On Wednesday, Alabama Sen. Jeff Sessions was narrowly confirmed as the new Attorney General in a 51-47 vote, split largely along party lines.
MPP released the following statement from its federal policies director, Robert Capecchi:
"MPP remains cautiously optimistic that the Trump administration will refrain from interfering in state marijuana laws. When asked about his plans for marijuana enforcement, Attorney General Sessions said he ‘echo[es]’ the position taken by Loretta Lynch during her confirmation hearings. He repeatedly acknowledged the scarcity of enforcement resources, and he said he would ensure they are used as effectively as possible to stop illicit drugs from being trafficked into the country.
"President Trump has consistently said that states should be able to determine their own marijuana laws, and his spokesperson made it clear that the attorney general will be implementing the Trump agenda. We are hopeful that Mr. Sessions will follow the president’s lead and respect states’ rights on marijuana policy.
“A strong and growing majority of Americans think marijuana should be made legal, and an even stronger majority think the federal government should respect state marijuana laws. Eight states have adopted laws that regulate and tax marijuana for adult use, and 28 states now have laws that regulate marijuana for medical use. It would be shocking if the Trump administration attempted to steamroll the citizens and governments in these states to enforce an increasingly unpopular federal policy.”
Sessions was asked about marijuana policy on multiple occasions during the confirmation process. During his oral testimony, he conspicuously refrained from committing to enforce federal marijuana prohibition laws in states that are regulating marijuana for medical and adult use, noting the scarcity of resources available. In his written testimony, he said he “echo[es]” the comments made by former Attorney General Loretta Lynch, when she was asked about marijuana enforcement during her confirmation hearing.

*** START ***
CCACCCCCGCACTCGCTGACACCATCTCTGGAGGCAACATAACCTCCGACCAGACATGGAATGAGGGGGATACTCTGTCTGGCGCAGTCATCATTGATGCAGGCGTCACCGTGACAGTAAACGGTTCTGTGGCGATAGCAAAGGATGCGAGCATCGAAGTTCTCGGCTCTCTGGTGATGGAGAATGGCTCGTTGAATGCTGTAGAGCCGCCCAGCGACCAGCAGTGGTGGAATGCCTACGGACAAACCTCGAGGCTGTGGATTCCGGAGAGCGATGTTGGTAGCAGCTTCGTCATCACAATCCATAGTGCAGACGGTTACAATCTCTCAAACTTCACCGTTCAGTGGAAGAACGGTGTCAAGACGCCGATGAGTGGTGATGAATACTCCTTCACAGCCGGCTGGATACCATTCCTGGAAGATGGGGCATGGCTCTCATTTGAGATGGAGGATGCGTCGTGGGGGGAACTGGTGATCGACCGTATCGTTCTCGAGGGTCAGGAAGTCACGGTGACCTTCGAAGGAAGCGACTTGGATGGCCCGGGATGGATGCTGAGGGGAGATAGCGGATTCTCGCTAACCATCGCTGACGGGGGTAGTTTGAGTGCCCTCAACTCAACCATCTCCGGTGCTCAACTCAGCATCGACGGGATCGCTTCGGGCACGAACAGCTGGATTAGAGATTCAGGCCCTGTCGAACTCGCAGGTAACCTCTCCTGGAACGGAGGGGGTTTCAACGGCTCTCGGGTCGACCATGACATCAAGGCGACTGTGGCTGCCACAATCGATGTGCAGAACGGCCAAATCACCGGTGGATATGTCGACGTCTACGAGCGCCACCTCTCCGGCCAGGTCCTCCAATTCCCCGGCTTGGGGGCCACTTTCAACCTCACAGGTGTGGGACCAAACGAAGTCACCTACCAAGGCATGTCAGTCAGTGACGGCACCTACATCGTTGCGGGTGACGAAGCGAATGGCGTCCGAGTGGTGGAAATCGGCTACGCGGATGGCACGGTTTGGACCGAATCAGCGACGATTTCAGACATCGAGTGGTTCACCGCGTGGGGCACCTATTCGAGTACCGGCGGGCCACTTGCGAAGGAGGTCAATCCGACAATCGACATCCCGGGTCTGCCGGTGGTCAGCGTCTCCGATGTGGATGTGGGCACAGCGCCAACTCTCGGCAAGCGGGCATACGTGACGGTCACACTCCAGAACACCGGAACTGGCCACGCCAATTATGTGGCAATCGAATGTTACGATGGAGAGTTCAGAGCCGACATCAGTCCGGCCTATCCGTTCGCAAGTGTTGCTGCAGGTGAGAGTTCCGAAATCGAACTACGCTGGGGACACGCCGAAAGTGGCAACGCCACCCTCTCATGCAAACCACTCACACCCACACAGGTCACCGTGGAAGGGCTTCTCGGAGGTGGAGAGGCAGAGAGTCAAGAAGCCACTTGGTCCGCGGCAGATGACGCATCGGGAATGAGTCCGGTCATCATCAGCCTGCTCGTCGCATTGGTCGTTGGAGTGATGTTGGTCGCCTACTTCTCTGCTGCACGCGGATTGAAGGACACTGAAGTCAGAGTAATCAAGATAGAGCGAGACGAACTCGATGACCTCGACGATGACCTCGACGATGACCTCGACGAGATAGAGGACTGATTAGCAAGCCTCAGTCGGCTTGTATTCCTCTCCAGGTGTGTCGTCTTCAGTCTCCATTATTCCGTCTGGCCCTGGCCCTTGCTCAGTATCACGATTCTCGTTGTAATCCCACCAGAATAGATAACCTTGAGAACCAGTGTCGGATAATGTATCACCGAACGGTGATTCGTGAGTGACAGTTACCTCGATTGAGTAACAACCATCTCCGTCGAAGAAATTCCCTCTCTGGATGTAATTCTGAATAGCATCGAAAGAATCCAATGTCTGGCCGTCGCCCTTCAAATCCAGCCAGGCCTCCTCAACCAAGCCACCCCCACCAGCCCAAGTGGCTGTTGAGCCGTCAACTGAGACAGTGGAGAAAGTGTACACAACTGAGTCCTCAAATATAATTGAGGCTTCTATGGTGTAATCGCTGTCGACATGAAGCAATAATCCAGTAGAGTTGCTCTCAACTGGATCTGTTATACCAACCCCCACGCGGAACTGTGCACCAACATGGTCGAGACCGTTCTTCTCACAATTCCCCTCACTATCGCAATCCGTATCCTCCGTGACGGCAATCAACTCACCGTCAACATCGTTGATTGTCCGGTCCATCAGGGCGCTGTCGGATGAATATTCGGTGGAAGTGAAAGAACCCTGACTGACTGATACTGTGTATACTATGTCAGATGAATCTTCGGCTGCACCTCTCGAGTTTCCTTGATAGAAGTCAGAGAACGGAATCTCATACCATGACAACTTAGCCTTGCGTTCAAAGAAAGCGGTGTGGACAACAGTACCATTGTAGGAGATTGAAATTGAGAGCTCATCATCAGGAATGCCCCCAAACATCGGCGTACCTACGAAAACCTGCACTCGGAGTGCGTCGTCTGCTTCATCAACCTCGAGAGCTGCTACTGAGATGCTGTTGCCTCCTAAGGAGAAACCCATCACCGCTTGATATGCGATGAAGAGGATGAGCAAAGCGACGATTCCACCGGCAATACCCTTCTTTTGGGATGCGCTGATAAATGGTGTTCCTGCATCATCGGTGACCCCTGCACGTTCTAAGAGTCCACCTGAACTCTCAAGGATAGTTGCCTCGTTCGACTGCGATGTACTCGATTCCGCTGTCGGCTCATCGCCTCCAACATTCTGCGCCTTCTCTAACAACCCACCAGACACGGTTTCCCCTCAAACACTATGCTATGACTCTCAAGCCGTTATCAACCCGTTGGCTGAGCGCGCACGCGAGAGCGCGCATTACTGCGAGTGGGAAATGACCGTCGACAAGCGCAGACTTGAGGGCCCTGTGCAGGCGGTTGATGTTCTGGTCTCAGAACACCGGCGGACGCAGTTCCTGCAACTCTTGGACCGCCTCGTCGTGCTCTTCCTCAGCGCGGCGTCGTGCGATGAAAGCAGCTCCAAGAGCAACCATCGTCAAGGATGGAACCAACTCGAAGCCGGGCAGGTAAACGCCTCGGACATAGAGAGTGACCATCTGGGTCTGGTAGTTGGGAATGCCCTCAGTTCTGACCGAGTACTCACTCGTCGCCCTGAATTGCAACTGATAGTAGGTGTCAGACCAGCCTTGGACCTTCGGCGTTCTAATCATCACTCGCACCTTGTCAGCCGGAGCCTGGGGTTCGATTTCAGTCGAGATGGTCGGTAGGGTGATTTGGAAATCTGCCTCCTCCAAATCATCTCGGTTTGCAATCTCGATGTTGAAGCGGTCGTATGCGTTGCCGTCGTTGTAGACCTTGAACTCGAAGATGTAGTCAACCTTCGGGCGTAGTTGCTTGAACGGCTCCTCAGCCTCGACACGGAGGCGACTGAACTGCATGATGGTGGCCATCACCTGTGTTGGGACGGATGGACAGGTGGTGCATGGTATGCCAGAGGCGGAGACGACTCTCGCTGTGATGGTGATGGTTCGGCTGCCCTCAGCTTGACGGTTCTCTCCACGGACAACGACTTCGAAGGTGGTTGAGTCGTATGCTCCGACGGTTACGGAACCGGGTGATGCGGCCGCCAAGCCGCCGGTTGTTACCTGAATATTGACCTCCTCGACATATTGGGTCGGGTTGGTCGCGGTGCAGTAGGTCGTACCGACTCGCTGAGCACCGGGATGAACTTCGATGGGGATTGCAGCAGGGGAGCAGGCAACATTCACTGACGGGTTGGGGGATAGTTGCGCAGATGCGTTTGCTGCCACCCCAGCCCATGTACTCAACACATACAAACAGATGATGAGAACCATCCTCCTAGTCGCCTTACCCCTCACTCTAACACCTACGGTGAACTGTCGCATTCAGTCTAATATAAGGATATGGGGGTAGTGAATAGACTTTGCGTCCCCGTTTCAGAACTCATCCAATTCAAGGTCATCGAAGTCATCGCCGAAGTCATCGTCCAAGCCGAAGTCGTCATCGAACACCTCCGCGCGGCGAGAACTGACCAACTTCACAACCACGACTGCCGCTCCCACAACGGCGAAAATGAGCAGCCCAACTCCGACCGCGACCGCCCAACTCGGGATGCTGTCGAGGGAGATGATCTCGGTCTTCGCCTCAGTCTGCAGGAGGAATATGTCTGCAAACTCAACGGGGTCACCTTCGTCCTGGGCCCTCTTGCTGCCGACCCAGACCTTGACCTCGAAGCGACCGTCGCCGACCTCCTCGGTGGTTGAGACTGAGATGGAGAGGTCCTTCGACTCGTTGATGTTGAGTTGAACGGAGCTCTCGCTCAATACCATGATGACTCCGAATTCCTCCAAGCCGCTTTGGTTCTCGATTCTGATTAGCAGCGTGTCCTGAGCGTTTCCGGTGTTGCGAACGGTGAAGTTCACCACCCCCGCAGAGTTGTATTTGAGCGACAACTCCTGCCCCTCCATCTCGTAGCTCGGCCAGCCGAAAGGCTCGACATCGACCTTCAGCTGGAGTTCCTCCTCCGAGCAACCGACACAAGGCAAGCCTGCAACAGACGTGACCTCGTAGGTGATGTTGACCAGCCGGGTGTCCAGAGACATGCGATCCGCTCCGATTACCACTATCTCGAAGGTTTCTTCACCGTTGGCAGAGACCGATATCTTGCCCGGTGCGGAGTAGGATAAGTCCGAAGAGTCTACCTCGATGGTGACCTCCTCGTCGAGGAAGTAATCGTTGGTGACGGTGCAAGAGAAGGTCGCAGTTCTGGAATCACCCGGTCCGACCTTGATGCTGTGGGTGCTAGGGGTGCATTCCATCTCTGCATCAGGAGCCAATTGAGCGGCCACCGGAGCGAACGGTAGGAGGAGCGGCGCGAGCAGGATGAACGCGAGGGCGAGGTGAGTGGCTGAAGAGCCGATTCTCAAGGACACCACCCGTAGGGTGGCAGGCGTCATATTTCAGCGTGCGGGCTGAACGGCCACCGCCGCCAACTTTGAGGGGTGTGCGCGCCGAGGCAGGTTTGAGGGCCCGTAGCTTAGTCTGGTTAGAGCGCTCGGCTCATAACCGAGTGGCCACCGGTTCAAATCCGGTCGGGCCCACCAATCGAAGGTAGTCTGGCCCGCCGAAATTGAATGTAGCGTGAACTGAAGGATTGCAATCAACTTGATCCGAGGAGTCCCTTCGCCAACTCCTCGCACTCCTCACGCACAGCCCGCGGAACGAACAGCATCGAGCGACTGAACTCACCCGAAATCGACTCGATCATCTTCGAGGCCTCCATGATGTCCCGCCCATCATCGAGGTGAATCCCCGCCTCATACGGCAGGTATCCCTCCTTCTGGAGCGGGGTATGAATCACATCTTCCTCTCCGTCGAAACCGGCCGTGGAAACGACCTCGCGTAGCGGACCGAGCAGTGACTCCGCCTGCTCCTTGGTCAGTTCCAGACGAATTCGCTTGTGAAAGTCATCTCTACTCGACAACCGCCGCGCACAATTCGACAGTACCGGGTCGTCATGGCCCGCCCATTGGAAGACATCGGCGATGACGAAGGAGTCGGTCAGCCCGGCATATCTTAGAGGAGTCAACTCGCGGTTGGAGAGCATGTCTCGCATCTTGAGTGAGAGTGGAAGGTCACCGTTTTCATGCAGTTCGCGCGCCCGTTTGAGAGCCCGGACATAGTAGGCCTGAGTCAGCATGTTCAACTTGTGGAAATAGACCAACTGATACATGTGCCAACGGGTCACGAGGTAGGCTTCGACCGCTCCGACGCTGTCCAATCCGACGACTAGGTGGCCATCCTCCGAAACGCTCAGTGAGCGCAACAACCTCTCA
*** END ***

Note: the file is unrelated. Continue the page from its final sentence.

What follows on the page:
President Donald Trump has consistently said that he supports legal access to medical marijuana and believes states should be able to determine their own marijuana policies. During a January appearance on Fox News Channel, Trump spokesman Sean Spicer signaled that Sessions would adhere to Trump’s position that states should be able to establish their own marijuana policies. “When you come into a Trump administration, it’s the Trump agenda you’re implementing and not your own,” he said. “I think Senator Sessions is well aware of that.”
The Vermont Coalition to Regulate Marijuana released a new television ad this week, produced by the Marijuana Policy Project, featuring Vermont’s former top law enforcement official. The ad began airing statewide on Tuesday and will appear on WCAX, CNN, Fox News Channel, and MSNBC through Sunday.
In the ad, titled "Time to End Prohibition (Again)," former Vermont Attorney General Kimberly Cheney points out that "marijuana prohibition has caused a lot of the same problems" as Alcohol Prohibition. The ad ends with Cheney urging viewers to contact their state senators and tell them, "It’s time to end prohibition and start regulating marijuana in Vermont."
In a news release, MPP's Montpelier-based New England political director, Matt Simon, said:
“Mr. Cheney decided to appear in this ad for the same reason he served as the state’s top law enforcement official. He cares strongly about the safety and wellbeing of Vermont citizens.
“There are a lot of current and former law enforcement officials out there who support ending prohibition and regulating marijuana. It’s important that citizens and lawmakers hear from them.”
This week, we began airing a TV ad in Texas featuring Russell Jones, a retired narcotics detective and Texas Hill Country resident. Jones says that people under the influence of marijuana are much less problematic than people under the influence of alcohol, and that “law enforcement officials have more important things to do with their time.” Its primary purpose: to urge lawmakers to support HB 507, which would reduce criminal penalties for marijuana possession in the Lone Star State.
The TV ad — online here — is airing on CNN, ESPN, and Fox News Channel through Thursday at midnight, and received a lot of media attention, including from Huffington Post, International Business Times, San Antonio Current, and many others.
The ad cites annual arrest reports produced by the Texas Department of Public Safety that show that more than 360,000 arrests for marijuana possession were made in Texas from 2009-2013.